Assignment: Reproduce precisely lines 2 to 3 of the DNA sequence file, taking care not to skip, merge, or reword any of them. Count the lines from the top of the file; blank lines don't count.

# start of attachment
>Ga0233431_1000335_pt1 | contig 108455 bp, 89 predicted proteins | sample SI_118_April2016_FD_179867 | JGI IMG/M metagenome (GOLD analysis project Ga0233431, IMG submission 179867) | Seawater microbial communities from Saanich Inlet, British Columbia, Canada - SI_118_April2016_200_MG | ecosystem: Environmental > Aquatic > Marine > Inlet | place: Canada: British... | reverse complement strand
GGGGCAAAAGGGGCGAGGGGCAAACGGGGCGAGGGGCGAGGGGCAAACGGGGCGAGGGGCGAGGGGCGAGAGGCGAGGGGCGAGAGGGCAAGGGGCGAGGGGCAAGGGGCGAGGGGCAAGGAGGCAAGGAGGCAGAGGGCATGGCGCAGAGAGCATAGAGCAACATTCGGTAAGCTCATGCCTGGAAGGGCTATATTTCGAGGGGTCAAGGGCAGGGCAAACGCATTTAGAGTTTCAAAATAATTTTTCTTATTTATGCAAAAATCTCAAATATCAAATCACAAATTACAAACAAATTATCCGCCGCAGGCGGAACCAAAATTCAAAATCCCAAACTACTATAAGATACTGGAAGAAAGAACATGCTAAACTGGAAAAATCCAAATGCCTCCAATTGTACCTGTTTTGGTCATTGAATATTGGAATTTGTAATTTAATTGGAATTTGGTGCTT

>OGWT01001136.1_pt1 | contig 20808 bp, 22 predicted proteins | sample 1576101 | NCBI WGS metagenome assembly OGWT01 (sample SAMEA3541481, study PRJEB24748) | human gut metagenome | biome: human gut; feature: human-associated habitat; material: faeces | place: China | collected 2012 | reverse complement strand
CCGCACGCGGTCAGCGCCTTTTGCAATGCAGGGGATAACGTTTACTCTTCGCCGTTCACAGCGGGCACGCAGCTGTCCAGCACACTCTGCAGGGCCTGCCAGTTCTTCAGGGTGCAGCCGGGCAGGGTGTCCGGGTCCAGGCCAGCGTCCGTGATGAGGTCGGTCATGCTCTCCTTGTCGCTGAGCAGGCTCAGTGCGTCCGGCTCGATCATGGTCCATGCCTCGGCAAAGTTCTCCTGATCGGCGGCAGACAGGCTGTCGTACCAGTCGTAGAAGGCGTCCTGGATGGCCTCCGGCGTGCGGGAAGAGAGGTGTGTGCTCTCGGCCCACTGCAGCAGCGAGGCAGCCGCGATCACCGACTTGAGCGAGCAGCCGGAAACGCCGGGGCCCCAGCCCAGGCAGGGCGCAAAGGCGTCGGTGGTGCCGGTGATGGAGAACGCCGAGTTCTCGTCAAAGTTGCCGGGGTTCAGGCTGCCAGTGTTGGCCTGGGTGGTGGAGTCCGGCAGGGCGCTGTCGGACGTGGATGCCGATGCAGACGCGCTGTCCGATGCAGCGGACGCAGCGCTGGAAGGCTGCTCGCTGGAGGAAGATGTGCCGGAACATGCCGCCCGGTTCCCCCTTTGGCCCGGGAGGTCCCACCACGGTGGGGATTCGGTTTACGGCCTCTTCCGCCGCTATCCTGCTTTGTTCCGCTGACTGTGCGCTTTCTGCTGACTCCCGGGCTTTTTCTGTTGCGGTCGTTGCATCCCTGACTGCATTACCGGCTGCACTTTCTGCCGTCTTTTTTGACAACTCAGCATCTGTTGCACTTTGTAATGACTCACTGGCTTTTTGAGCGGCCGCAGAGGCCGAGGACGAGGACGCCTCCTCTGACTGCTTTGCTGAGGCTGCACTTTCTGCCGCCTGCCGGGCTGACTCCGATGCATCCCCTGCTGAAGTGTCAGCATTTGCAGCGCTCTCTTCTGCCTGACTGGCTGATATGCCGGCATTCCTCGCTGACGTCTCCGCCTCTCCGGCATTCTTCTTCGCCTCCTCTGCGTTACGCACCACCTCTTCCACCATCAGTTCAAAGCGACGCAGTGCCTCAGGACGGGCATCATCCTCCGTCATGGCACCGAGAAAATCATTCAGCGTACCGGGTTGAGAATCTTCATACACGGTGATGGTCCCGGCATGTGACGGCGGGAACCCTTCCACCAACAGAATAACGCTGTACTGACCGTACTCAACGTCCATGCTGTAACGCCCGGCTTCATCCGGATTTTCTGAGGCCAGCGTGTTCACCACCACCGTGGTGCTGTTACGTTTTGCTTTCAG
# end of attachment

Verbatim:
GGGGCAAAAGGGGCGAGGGGCAAACGGGGCGAGGGGCGAGGGGCAAACGGGGCGAGGGGCGAGGGGCGAGAGGCGAGGGGCGAGAGGGCAAGGGGCGAGGGGCAAGGGGCGAGGGGCAAGGAGGCAAGGAGGCAGAGGGCATGGCGCAGAGAGCATAGAGCAACATTCGGTAAGCTCATGCCTGGAAGGGCTATATTTCGAGGGGTCAAGGGCAGGGCAAACGCATTTAGAGTTTCAAAATAATTTTTCTTATTTATGCAAAAATCTCAAATATCAAATCACAAATTACAAACAAATTATCCGCCGCAGGCGGAACCAAAATTCAAAATCCCAAACTACTATAAGATACTGGAAGAAAGAACATGCTAAACTGGAAAAATCCAAATGCCTCCAATTGTACCTGTTTTGGTCATTGAATATTGGAATTTGTAATTTAATTGGAATTTGGTGCTT

>OGWT01001136.1_pt1 | contig 20808 bp, 22 predicted proteins | sample 1576101 | NCBI WGS metagenome assembly OGWT01 (sample SAMEA3541481, study PRJEB24748) | human gut metagenome | biome: human gut; feature: human-associated habitat; material: faeces | place: China | collected 2012 | reverse complement strand